The precise parameters of the Board's proposed plan are less than clear. In the Justification Statement (B96-97) prepared in advance of the November 14, 1996 PPT meeting, the Board proposed that A. be placed in the DH Program for 23.5 hours a week, and be mainstreamed for art, lunch and vocational transition services for 6.5 hours a week. Mrs. S. requested a PPT meeting to discuss this proposal, but one was never held. The minutes from the January 21, 1997 PPT meeting, however, indicate that the plan was offered for discussion at that meeting. (B97-18 at 15.) The minutes from the January 21 meeting indicate that A. would be mainstreamed for lunch, art, physical education and computers for 14 hours a week, and that the remainder of her time would be spent in the DH Program. (Id. at 8 & 13.) In apparent contrast, another portion of the minutes reflects that A. would be provided with "increased special education services (14 hours per week.)" (Id. at 1.) (parentheses in original).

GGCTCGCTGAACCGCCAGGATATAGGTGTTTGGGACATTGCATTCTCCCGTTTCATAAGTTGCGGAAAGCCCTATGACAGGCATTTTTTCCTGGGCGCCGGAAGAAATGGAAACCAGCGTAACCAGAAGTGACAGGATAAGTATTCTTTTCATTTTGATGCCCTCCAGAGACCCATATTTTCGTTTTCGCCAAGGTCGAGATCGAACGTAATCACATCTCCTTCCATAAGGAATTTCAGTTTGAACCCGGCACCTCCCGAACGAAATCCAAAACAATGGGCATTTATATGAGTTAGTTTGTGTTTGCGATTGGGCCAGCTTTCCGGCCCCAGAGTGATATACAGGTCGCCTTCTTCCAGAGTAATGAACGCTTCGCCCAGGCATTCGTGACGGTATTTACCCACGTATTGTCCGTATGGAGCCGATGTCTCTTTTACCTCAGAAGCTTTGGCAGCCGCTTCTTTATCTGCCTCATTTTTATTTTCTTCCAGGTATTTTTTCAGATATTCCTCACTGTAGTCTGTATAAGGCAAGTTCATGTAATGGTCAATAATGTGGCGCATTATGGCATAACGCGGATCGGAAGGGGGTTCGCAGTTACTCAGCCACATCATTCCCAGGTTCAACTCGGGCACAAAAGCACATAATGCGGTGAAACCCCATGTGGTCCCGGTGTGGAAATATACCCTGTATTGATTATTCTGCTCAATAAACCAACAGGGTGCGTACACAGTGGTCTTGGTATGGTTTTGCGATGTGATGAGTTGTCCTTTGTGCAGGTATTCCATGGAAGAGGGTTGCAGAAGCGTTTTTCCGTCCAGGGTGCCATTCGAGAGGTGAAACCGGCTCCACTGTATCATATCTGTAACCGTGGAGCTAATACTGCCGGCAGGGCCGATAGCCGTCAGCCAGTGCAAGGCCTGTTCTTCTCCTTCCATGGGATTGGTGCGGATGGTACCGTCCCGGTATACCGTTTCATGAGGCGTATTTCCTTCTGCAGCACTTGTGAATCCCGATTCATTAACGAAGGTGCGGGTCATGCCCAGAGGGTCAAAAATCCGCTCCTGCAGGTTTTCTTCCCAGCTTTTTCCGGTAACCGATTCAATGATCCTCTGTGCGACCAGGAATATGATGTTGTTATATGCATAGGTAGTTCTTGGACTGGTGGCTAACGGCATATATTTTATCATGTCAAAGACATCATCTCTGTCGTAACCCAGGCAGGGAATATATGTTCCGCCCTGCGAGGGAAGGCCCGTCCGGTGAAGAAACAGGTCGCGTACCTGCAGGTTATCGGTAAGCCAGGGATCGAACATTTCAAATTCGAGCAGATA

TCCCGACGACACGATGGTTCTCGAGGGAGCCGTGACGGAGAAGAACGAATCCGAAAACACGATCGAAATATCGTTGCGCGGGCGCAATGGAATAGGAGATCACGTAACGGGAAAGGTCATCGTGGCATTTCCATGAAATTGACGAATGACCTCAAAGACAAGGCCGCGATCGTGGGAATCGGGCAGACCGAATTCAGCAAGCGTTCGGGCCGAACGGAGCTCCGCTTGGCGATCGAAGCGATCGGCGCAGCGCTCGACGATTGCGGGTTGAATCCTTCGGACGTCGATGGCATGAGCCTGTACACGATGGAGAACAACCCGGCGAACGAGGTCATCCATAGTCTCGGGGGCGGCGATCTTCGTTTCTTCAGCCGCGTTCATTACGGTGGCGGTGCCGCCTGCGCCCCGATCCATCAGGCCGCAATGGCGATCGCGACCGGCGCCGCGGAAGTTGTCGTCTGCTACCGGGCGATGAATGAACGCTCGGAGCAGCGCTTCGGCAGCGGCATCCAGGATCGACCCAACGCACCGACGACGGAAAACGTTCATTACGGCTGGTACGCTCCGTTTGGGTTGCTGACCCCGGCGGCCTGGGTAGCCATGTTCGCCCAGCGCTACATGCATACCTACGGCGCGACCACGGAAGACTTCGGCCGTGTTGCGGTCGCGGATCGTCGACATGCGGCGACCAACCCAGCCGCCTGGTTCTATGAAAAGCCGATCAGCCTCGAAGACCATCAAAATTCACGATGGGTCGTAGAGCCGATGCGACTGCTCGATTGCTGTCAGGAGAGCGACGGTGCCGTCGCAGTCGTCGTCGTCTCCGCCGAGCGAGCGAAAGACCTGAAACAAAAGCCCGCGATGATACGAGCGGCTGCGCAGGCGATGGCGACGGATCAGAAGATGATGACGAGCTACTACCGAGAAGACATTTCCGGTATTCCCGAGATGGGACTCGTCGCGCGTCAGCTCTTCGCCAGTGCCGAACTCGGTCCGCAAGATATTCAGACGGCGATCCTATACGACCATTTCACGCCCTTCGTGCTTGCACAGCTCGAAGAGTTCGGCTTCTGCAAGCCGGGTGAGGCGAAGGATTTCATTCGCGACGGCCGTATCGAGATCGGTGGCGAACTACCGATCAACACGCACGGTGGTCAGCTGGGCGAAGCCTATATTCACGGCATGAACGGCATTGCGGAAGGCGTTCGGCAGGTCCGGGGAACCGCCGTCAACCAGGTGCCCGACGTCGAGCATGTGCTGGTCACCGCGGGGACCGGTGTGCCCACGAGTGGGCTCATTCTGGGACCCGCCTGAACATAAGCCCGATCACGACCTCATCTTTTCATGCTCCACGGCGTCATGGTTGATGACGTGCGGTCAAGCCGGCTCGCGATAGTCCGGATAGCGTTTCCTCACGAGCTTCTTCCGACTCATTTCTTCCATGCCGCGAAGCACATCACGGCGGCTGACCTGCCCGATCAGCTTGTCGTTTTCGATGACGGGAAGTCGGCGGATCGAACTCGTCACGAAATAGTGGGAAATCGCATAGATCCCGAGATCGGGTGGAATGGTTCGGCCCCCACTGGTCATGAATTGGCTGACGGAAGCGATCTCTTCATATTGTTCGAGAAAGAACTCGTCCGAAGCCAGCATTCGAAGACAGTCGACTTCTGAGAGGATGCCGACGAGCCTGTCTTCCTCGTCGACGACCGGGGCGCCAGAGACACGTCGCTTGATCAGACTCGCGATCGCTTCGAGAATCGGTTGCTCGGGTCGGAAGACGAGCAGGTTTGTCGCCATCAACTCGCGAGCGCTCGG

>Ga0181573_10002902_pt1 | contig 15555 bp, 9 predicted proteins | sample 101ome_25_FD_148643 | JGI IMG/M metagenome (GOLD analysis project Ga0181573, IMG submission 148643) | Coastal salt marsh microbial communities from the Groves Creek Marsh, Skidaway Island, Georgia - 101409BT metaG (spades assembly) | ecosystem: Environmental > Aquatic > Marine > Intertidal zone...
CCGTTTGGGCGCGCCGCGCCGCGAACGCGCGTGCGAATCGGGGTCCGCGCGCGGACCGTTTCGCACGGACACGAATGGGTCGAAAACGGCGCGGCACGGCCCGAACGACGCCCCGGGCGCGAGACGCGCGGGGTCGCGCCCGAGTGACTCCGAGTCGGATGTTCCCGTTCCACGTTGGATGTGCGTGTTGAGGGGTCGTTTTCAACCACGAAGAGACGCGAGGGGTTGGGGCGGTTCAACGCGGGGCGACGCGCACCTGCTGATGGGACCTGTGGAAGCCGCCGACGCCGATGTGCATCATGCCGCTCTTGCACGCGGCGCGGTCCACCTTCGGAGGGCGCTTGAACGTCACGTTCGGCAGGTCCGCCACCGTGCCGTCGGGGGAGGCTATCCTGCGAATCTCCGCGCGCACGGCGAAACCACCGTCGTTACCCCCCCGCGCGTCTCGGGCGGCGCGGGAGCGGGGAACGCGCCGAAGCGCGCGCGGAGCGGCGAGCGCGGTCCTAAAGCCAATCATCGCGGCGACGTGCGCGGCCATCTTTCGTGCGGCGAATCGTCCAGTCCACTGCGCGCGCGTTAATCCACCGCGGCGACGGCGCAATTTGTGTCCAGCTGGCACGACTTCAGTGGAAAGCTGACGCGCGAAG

It is clear from the testimony of Richard Follman, Housemaster at Norwalk High School, that, irrespective of the precise time breakdown, A. would receive the bulk of her education in the DH Program and also receive her therapeutic services (i.e., speech, language, physical, and occupational therapy and services of the visually impaired) in a segregated setting. The remainder of A.'s time would then be spent in mainstream non-academic classes and lunch. Thus, regardless of the exact nature of the Board's proposed program, the parties do not dispute that it would have been more restrictive than A.'s then current placement.
 Section 1412(a) (5) (A) of the IDEA requires that "[t]o the maximum extent appropriate, children with disabilities, including children in public or private institutions or other care facilities, are educated with children who are not disabled, and special classes, separate schooling, or other removal of children with disabilities from the regular educational environment occurs only when the nature or severity of the disability of a child is such that education in regular classes with the use of supplementary aids and services cannot be achieved satisfactorily."